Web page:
Alfred Hitchcock’s Rear Window on Composition

Rear Window 1954

Director: Alfred Hitchcock

Screenplay by: John Michael Hayes

Based on Story by: Cornell Woolrich

Lead Cast:

James Stewart – LB Jefferies

Grace Kelly – Lisa Carol Fremont

Wendell Corey – Det. Lt. Thomas J Doyle

Thelma Ritter – Stella

Raymond Burr – Lars Thorwald


Rear Windows is concerned with themes of voyeurism. The lead character Jefferies played by James Stuart, observes his neighbor’s lives from his rear window. Jefferies is injured and confined to a wheelchair for seven weeks. He begins watching the neighbors to pass time, becoming increasingly intrigued with their lives. He is an onlooker, making observations and drawing conclusions based on a stereotypical point of view. He questions the ethical nature of his behavior, “is it ethical to watch a man with binoculars and a long focus lens?’’ (Rear Window, 1954). His Insurance nurse Stella comments “We’ve become a race of peeping toms”…What people outta do is get outside there own houses and look in for a change.” (Rear Window, 1954).

Screen Shot 2015-04-16 at 4.27.03 pm

Alfred Hitchcock uses a visual storytelling equivalent in his compositional choices. An example of this is distinct frame separation to show Jefferies point of view. Hitchcock also uses form to show the relationship between the characters. An inverted triangle is used to depict the current position of the protagonist. The composition strengthens the story telling, paralleling the characters perspective and emotional state. Hitchcock is playing out what is going on internally, visually showing the audience the “mind of the individual.” (Rear Window Ethics, 1954, Hitchcock)


The majority of the film is shot in, and from the perspective of one room. This evokes the experience of one-sided opinion and speculation. Hitchcock shoots across the courtyard from Jeffries point of view, never within the intimate space of the neighbors units themselves. He often uses Jefferies windows as a frame or a circular frame to mimic the view from binoculars. “A Frame supplies a pictorial foreground element, contains the action, and prevents the viewer’s eyes from wondering off screen.” (Mascelli, 1965 pp 234). Mr. Thorwald is the focus of Jefferies attention. He suspects Thorwald has murdered his wife, however he was asleep when the event took place. Hitchcock places the antagonist in the center of the composition as the main focal point on several occasions as Jefferies, Lisa and Stella draw conclusions from his behavior. Det. Lt. Doyle makes a point that there is no physical evidence and the speculation can be circumstantial.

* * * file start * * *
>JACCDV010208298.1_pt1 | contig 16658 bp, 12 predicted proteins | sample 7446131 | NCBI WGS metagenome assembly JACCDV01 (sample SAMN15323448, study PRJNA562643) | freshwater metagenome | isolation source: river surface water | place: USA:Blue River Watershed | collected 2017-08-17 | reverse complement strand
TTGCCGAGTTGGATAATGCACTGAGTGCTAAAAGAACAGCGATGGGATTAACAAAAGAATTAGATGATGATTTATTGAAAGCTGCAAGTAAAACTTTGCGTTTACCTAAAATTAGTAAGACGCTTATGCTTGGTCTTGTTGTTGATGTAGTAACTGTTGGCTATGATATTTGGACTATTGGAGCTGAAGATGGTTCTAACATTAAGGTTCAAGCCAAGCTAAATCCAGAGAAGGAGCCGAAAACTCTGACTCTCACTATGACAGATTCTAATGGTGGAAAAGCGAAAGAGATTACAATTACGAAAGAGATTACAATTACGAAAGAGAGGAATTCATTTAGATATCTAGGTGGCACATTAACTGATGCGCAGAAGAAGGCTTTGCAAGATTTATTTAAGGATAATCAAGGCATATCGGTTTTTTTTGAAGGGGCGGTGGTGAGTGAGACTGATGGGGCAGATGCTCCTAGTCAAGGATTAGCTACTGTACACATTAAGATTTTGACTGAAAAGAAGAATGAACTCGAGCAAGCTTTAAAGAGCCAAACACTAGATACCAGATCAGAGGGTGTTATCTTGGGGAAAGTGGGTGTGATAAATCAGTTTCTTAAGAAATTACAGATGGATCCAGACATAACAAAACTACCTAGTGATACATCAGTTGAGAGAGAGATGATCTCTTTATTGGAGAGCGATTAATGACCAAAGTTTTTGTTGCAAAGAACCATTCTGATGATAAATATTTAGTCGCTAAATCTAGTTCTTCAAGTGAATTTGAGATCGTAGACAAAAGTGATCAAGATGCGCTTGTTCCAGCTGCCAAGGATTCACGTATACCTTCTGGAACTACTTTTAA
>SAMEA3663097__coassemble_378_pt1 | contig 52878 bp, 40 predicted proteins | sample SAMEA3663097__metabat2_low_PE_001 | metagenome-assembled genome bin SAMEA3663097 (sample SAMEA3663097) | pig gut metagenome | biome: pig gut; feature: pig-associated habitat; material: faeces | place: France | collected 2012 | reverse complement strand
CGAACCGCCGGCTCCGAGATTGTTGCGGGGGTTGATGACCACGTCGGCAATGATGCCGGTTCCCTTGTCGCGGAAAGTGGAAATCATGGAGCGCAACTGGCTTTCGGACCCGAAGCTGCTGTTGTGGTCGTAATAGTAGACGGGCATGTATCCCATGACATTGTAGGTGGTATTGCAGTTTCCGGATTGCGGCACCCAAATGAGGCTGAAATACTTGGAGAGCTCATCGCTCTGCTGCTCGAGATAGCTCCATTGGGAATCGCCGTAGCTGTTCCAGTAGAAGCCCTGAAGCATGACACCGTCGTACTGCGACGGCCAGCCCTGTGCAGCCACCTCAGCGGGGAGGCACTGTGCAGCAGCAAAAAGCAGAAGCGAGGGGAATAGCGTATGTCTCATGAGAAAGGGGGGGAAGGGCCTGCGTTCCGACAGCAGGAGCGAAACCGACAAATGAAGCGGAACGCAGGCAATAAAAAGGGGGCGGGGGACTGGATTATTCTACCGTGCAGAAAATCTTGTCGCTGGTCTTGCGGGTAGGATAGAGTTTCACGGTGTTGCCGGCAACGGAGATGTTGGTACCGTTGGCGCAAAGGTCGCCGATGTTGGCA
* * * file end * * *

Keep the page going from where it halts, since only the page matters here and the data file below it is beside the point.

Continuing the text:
The Characters are unified in their opinion that Thorwald is guilty, however Lisa along with Stella decides to take action and investigate what is buried under the rose bed. Jefferies is coffined to a wheel chair and therefore cannot explore beyond observation. The characters form an inverted triangle, where Jefferies is immobilized and in a venerable position due to his condition, thus creating a visual drama in the composition. “A triangle form suggests strength, stability, solidarity of the pyramid”… “A reverse triangle, with its apex at the bottom, may also be used although it lacks the stability of the pyramid…” (Mascelli, 1965 pp 203).


Hitchcock challenges the stereotypical opinion on social status, as we watch Lisa become involved in Jefferies journey. Hitchcock evokes the audience voyeuristic curiosity through compositional choices. At the height of the second act, the antagonist looks directly at the camera. The audience themselves became voyeurs and “peeping toms” (Rear Window, 1954).


Rear Window, 1954, The Hitchcock Collection, DVD, Universal, Universal City, CA 91608, Directed by Alfred Hitchcock

Rear Window Ethics: Rememberinf and Restoring a Hitchcock Classic-Making Of, 1954, The Hitchcock Collection, DVD, Universal, Universal City, CA 91608. Quote By Alfred Hitchcock

Mascelli, Joseph, 1965, The Five C’s of Cinematography, Silman-James Press, Beverly Hills,CA 90210.

Glebas, Francis, 2009, Directing the Story, Focal Press, Burlington, MA

Image Reference

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Rear Window Movie Poster

Screen shoot Rear Window, 1954, The Hitchcock Collection, DVD, Universal, Universal City, CA 91608, Directed by Alfred Hitchcock

Movie Still

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